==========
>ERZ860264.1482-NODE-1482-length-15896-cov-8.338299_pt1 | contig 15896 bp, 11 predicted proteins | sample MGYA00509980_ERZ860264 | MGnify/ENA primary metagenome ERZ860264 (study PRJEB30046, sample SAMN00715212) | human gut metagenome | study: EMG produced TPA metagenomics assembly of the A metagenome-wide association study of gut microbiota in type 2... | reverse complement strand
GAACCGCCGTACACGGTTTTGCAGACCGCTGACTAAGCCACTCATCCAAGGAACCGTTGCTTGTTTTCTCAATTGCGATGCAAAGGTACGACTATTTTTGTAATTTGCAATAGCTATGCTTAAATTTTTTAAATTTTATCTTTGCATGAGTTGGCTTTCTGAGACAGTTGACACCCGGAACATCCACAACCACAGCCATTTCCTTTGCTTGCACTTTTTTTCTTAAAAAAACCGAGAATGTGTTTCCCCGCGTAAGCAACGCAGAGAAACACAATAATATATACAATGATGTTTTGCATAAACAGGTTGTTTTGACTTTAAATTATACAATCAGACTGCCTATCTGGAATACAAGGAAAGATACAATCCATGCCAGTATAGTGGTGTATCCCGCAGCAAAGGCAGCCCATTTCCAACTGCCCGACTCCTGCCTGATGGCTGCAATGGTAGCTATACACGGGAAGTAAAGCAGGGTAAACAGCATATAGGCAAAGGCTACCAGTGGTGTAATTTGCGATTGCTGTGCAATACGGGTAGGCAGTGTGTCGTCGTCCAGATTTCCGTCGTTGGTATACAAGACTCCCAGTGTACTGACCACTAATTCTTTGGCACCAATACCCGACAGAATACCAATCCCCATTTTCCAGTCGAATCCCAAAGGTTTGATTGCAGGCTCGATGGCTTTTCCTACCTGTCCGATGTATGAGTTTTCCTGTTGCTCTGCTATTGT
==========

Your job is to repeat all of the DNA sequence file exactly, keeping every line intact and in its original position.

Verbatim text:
>ERZ860264.1482-NODE-1482-length-15896-cov-8.338299_pt1 | contig 15896 bp, 11 predicted proteins | sample MGYA00509980_ERZ860264 | MGnify/ENA primary metagenome ERZ860264 (study PRJEB30046, sample SAMN00715212) | human gut metagenome | study: EMG produced TPA metagenomics assembly of the A metagenome-wide association study of gut microbiota in type 2... | reverse complement strand
GAACCGCCGTACACGGTTTTGCAGACCGCTGACTAAGCCACTCATCCAAGGAACCGTTGCTTGTTTTCTCAATTGCGATGCAAAGGTACGACTATTTTTGTAATTTGCAATAGCTATGCTTAAATTTTTTAAATTTTATCTTTGCATGAGTTGGCTTTCTGAGACAGTTGACACCCGGAACATCCACAACCACAGCCATTTCCTTTGCTTGCACTTTTTTTCTTAAAAAAACCGAGAATGTGTTTCCCCGCGTAAGCAACGCAGAGAAACACAATAATATATACAATGATGTTTTGCATAAACAGGTTGTTTTGACTTTAAATTATACAATCAGACTGCCTATCTGGAATACAAGGAAAGATACAATCCATGCCAGTATAGTGGTGTATCCCGCAGCAAAGGCAGCCCATTTCCAACTGCCCGACTCCTGCCTGATGGCTGCAATGGTAGCTATACACGGGAAGTAAAGCAGGGTAAACAGCATATAGGCAAAGGCTACCAGTGGTGTAATTTGCGATTGCTGTGCAATACGGGTAGGCAGTGTGTCGTCGTCCAGATTTCCGTCGTTGGTATACAAGACTCCCAGTGTACTGACCACTAATTCTTTGGCACCAATACCCGACAGAATACCAATCCCCATTTTCCAGTCGAATCCCAAAGGTTTGATTGCAGGCTCGATGGCTTTTCCTACCTGTCCGATGTATGAGTTTTCCTGTTGCTCTGCTATTGT